Jimmy Savile abuse: Key questions on the NHS scandal

  • 26 February 2015
  • From the section UK
Jimmy Savile at Leeds General Infirmary

As the latest round of reports into alleged abuse by Jimmy Savile at NHS hospitals are published, the BBC looks at the background to the abuse scandal surrounding him.

How did the investigations into hospitals come about?

Jimmy Savile, a Radio 1 DJ and BBC presenter, died aged 84 in October 2011 - a year before allegations he had sexually abused children were broadcast in an ITV documentary.

The claims prompted more than 100 people to come forward to police, giving accounts of how they were sexually abused by Savile on NHS premises and in other places.

The Department of Health asked hospital trusts to investigate and appointed Kate Lampard QC to oversee the independent hospital investigations.

The findings of inquiries at 28 hospitals - including Leeds General Infirmary and Broadmoor psychiatric hospital - were published in June 2014.

What are the latest NHS reports?

They are delayed reports into Savile's activities at Stoke Mandeville Hospital in Buckinghamshire, Rampton Hospital in Nottinghamshire, Springfield Hospital in London, and Crawley Hospital in West Sussex.

Since June, a further wave of allegations emerged at some of the original 28 hospitals, and a further eight hospitals and one ambulance service. Fresh investigations have been carried out and reports have been published.

What did the initial NHS inquiries conclude?

The reports on 28 hospitals found the late DJ subjected patients, visitors and staff across the country to "truly awful" sexual abuse for more than four decades.

Savile's victims at Leeds General Infirmary ranged from five-year-olds to 75-year-olds, and included men, women, boys and girls. The allegations included rapes.

At high-security hospital Broadmoor, Savile sexually abused at least five individuals, including two patients who were subjected to repeated assaults.

The reports found failings at the hospitals in the way complaints were passed on and how access to wards was controlled.

How else did police respond to the ITV report claims?

Image caption Jimmy Savile in a special edition of Jim'll Fix It

In 2012, the Metropolitan Police launched a criminal investigation called Operation Yewtree - following the broadcast of the ITV documentary.

The Met Police and children's charity the NSPCC also launched a review into claims Savile had abused women, girls and boys.

Their report, published in January 2013, went on to record 214 criminal offences, including 34 rapes, against Savile's name across the UK between 1955 and 2009.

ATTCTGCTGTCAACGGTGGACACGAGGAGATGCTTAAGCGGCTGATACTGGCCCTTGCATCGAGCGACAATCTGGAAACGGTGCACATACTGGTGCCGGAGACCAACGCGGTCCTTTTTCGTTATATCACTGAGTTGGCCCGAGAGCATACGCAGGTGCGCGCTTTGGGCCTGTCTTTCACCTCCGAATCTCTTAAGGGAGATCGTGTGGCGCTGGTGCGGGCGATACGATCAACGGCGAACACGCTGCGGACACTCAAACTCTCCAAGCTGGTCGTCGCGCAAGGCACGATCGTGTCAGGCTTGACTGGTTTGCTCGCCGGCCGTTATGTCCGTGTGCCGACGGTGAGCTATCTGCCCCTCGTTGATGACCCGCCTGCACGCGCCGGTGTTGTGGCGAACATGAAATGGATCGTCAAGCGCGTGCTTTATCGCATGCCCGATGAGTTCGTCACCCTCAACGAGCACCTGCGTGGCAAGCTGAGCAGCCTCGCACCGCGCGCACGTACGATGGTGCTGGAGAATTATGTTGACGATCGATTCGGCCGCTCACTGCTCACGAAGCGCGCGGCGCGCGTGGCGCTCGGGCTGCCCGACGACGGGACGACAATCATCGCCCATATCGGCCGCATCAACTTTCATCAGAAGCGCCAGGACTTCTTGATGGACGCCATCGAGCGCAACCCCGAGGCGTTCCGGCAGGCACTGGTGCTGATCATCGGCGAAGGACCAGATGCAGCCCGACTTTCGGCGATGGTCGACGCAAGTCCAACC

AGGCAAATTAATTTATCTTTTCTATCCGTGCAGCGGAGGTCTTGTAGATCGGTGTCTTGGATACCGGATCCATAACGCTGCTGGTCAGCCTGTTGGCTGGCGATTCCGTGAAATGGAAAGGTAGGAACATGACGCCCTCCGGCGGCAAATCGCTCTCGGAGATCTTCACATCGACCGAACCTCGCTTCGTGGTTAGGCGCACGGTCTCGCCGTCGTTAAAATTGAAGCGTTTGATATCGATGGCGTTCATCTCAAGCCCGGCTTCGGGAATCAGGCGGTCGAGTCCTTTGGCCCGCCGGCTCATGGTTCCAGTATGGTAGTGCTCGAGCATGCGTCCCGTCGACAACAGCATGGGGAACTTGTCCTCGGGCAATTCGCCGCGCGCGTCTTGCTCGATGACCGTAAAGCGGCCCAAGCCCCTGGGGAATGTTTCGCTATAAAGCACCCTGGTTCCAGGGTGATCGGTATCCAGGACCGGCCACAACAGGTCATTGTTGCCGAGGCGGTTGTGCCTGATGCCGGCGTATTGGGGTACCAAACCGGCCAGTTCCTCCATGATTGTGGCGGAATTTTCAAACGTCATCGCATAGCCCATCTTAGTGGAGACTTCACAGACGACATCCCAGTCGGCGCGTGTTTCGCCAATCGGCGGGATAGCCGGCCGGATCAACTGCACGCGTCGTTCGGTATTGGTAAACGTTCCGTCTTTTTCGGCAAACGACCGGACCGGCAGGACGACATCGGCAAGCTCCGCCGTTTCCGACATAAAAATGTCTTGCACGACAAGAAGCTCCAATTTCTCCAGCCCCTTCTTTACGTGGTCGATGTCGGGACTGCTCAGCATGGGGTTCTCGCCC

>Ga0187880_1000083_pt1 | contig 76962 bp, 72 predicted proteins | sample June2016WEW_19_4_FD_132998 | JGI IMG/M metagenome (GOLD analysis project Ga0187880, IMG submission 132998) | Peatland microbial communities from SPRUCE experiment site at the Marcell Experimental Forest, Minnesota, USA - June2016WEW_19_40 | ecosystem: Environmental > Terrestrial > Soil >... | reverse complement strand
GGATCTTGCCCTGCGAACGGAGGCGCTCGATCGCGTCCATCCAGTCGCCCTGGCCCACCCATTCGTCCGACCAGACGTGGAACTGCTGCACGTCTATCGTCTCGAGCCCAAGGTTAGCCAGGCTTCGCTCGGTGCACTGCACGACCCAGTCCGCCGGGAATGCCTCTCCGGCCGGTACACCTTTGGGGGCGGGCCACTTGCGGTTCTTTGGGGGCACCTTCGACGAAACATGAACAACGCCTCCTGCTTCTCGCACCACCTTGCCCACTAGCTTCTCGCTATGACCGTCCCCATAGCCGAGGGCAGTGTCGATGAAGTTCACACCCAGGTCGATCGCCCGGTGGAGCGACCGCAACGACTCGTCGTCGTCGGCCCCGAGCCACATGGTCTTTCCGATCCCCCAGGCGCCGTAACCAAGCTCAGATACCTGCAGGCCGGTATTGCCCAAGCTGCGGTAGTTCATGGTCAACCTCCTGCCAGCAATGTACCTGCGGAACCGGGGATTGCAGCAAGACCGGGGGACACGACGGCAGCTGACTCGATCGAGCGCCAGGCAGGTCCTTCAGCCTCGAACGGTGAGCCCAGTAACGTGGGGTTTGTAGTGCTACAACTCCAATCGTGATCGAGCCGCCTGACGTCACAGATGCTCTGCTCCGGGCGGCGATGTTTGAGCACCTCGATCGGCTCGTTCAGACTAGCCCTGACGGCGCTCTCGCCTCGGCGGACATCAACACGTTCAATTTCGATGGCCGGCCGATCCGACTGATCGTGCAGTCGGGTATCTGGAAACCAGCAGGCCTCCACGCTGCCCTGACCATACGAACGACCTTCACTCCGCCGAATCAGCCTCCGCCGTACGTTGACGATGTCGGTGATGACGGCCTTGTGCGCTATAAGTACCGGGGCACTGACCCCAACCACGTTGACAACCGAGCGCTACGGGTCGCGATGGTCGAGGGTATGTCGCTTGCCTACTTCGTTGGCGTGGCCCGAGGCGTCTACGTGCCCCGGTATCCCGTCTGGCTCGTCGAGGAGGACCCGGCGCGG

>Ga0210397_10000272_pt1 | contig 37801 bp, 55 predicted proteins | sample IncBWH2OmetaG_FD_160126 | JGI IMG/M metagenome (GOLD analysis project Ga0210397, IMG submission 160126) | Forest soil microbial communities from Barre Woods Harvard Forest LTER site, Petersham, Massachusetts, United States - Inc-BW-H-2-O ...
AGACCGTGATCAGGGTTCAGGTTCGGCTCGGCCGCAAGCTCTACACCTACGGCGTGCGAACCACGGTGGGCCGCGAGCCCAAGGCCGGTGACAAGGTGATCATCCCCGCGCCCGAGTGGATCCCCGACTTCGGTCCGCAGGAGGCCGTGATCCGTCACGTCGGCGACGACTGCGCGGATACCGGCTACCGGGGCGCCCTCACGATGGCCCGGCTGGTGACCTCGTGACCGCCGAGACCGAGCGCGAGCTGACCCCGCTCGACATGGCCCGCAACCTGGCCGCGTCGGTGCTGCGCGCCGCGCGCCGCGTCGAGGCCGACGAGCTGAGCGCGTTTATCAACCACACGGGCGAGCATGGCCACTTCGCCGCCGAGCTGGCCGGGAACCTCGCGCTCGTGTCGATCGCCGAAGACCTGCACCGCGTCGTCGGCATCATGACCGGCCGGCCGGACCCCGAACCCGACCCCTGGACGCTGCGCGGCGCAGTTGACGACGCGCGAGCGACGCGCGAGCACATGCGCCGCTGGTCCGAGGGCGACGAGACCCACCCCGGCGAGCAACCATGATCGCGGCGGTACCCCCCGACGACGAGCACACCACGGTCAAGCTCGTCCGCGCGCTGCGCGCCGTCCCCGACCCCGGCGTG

The NSPCC said the former Jim'll Fix It and Top of the Pops presenter had abused at least 500 victims, including some as young as two.

Had there been allegations against Savile in his lifetime?

Yes, these include:

  • In 2007, Surrey Police questioned Savile over alleged child sex abuse in the 1970s. The CPS said there was insufficient evidence to prosecute
  • In 2008, Sussex Police received a complaint of a 1970 sexual assault in Worthing, but the victim was "unwilling to co-operate", police said
  • Savile was also named, although not publicly, during a 2008 police investigation into abuse at Haut de la Garenne children's home in Jersey

An internal CPS review, published in January 2013, concluded Savile could have been prosecuted while he was alive over three allegations of sexual offences if police and prosecutors had taken a "different approach".

What BBC inquiries are there into the scandal?

The BBC was criticised for failing to question Savile's behaviour or flag up abuse allegations during his long career at the corporation.

In December 2011, BBC Newsnight decided not to broadcast the results of a six-week investigation into claims Savile abused young people in the 1960s to 1980s. Savile had recently died.

In 2012, the BBC launched two inquiries into claims against Savile:

  • Pollard review: In December 2012 former Sky News head Nick Pollard published his review into Newsnight's shelved Savile report. He said there was "chaos and confusion" at the BBC but found no evidence of a cover-up over the decision not to broadcast
  • Dame Janet Smith review: Former Appeal Court judge Dame Janet Smith is yet to publish her findings on whether BBC culture and practices enabled Savile to carry out abuse at the corporation
  • Dinah Rose review: The QC looked at alleged sexual harassment at the BBC. The report led to the corporation overhauling its bullying and harassment policy

Were schools or children's homes affected?

The Department for Education told local authorities to investigate claims Savile had abused children at 21 children's homes and schools in England in the 1960s, 70s and 80s.

A total of 14 investigations were completed - 10 by local authorities, three by charities and one by an independent school.

Reports have been published but none of the investigations was able to reach firm conclusions about whether any alleged abuse took place or not.

Although many found the informant was credible, the lack of corroborating evidence has prevented them from reaching a definitive conclusion.

How has Savile's legacy been affected?

Image caption A cottage owned by Jimmy Savile in Glen Coe was vandalised shortly after the allegations came to light

Two charities set up in Savile's name, the Jimmy Savile Charitable Trust and the Jimmy Savile Stoke Mandeville Hospital Trust, announced their closure. His estate, valued at £3.3m, has been used to fund compensation claims.

Following the flood of allegations, various affiliations and commemorations to Savile's memory were removed - including a plaque in Scarborough and an inscription at Leeds Civic Hall.

A triple headstone marking Savile's grave in Scarborough was destroyed according to his family's wishes.